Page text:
An American conversion

An American tourist (well, that is what the visa was given for) was killed by indigenous people as he pointed out to them that they were living an unholy version of life. These indigenous people have shunned contact with the outer world for a very long time and intend to keep it that way. With a million versions of how to live in the land called India, they were not introduced to conversion as all versions of life was accepted around the region.

This “white man’s burden” is frankly horrendous and primitive, yet the privileged world rarely acknowledges it. Is it really that hard to understand? My mother, my motherland, my mother tongue, my religious beliefs etc. — shouldn’t they belong in my individual personal space? If I or for that matter any other person uses any form of force or enticement to ask you to give up your mother, your language, your religion, your land or anything that is yours, and adopt that of another person — don’t you see it as being wrong? Who gives the right to expect that their expectations are valid and humane? Surely, we can’t miss the fact that at the core of such an expectation — to ask one to leave one’s own, is an insult as it presumes that mine is better than yours.

For the sake of a discussion, let us assume I (and most people) genuinely believe my mother is better than yours. Would it still give me the ethical right to ask you to accept mine in place of yours? What would one say if I call out someone preventing me from asking you to discard your mother for mine as ‘intolerant’?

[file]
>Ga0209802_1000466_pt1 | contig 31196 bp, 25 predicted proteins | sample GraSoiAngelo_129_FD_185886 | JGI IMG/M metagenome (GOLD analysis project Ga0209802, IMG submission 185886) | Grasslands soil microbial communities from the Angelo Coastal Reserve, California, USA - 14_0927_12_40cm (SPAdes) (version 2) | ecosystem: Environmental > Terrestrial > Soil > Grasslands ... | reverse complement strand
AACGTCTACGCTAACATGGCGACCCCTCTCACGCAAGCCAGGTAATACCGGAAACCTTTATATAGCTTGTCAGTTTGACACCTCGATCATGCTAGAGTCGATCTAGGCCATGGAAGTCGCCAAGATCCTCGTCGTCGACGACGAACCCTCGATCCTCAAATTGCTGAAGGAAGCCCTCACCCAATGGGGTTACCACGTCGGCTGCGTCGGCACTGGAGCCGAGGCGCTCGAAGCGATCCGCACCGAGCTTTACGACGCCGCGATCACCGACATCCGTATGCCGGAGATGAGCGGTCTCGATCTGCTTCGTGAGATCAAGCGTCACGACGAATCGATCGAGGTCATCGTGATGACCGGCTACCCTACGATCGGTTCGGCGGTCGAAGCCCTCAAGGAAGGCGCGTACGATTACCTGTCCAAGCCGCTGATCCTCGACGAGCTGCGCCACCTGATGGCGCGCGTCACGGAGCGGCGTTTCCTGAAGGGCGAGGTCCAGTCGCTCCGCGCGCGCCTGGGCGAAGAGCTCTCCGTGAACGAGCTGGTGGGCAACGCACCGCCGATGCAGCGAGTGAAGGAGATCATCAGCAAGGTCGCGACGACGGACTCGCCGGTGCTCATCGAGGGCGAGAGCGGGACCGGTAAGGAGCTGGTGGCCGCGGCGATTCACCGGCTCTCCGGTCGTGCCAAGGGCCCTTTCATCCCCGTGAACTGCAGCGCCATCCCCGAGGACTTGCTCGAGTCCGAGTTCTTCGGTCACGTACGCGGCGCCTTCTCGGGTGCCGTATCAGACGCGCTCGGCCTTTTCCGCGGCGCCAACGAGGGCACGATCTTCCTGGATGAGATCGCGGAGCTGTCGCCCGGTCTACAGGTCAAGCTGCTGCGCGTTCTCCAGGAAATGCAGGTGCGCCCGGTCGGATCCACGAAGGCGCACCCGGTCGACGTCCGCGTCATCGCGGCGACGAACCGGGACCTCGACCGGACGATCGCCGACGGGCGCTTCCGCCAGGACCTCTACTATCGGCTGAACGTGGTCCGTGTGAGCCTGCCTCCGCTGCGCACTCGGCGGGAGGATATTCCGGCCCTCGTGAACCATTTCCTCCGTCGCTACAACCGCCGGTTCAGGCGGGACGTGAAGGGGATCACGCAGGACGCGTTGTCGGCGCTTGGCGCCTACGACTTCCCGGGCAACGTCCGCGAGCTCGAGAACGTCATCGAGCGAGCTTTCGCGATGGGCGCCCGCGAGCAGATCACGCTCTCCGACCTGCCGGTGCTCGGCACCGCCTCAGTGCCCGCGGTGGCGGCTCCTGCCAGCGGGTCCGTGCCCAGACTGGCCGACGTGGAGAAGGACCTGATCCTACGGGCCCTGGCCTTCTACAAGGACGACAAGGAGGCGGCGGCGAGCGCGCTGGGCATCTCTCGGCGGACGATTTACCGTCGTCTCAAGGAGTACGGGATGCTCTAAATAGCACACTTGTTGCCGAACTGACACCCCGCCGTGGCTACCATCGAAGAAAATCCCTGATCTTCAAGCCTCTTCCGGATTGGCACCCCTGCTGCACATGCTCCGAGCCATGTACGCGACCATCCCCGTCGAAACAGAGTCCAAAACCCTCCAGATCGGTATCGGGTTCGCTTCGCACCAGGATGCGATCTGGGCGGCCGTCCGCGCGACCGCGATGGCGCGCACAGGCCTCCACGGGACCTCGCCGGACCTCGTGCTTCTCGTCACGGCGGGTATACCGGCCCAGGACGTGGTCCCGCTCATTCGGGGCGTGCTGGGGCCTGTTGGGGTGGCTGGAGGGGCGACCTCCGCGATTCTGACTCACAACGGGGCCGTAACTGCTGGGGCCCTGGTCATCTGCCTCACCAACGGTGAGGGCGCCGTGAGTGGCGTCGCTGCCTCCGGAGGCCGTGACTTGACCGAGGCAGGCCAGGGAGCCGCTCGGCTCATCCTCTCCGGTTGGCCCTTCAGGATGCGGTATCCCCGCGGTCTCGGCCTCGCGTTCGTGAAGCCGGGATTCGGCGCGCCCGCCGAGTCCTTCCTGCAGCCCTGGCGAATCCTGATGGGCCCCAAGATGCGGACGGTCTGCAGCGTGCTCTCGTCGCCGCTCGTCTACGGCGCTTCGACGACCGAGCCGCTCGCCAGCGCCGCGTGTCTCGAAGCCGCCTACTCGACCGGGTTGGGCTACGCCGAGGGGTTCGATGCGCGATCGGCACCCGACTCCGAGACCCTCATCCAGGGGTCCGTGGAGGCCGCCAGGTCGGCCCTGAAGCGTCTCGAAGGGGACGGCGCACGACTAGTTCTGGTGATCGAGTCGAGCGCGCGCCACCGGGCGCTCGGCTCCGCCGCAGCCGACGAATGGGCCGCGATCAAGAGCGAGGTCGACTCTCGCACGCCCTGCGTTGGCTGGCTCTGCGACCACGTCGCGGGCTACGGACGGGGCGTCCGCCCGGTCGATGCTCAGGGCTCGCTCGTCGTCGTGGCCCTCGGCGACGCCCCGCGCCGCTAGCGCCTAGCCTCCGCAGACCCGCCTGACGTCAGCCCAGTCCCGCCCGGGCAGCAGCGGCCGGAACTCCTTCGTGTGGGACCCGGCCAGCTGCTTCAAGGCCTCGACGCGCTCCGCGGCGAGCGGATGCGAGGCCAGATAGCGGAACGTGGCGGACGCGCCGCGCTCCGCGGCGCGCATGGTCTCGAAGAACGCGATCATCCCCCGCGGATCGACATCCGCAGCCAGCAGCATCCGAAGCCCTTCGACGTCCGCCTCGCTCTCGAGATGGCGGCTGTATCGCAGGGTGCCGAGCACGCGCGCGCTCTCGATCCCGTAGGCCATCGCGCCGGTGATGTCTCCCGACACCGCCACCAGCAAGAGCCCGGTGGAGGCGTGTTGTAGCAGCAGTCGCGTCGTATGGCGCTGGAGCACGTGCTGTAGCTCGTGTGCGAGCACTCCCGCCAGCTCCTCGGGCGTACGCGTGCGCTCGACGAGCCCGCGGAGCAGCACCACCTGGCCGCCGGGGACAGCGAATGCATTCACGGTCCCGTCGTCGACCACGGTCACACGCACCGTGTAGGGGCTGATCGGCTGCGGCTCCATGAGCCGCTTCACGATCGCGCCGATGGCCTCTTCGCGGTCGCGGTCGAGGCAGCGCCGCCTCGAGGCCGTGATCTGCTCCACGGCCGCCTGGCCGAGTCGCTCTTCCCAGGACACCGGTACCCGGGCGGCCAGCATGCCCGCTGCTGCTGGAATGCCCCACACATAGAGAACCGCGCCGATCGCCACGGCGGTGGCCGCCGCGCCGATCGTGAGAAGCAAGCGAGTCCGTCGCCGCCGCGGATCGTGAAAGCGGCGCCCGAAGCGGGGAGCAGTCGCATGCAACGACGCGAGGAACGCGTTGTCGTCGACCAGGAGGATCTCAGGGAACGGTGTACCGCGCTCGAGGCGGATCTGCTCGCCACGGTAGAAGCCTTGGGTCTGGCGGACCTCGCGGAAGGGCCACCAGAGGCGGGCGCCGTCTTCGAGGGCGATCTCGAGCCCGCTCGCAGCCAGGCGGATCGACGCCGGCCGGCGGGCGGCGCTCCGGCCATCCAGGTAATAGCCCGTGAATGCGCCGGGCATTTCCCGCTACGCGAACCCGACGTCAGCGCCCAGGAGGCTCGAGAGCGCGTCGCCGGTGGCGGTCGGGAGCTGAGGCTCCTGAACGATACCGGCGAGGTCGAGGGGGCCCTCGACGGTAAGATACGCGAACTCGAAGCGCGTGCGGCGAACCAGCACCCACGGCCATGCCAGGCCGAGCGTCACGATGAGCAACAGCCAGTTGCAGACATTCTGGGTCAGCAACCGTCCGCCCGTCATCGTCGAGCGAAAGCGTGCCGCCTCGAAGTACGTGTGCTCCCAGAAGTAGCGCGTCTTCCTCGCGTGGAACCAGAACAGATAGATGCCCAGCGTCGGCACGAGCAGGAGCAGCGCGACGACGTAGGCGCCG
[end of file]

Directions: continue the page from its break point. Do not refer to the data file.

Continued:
In mathematics, science or technology one can look at new knowledge and come to an understanding by deriving or by any other form of deductible proofs, and when you arrive at a different idea from a previously held one, there is no offense involved. However, when it is a religious belief or cultural practice which is subjective, it cannot really be imposed on another person.

To be frank, even in the case of utilising a technology, it never needs to be imposed. When a lift is installed in a building that only had staircases, people may continue to use the stairs for personal reasons. The usage of the lift will not be based on an external force or enticement, rather on it’s usefulness and convenience. People would choose to use the lift. And therein lies the crux of the matter – choice. Attempting to bring a ‘better’ way of life must be presented with choice.

Soliciting support to one’s belief must be looked down upon, even if it is for money and certainly be stopped if it stems from the notion that my beliefs are better than yours. This change will allow respect for the differences that each has from the other.

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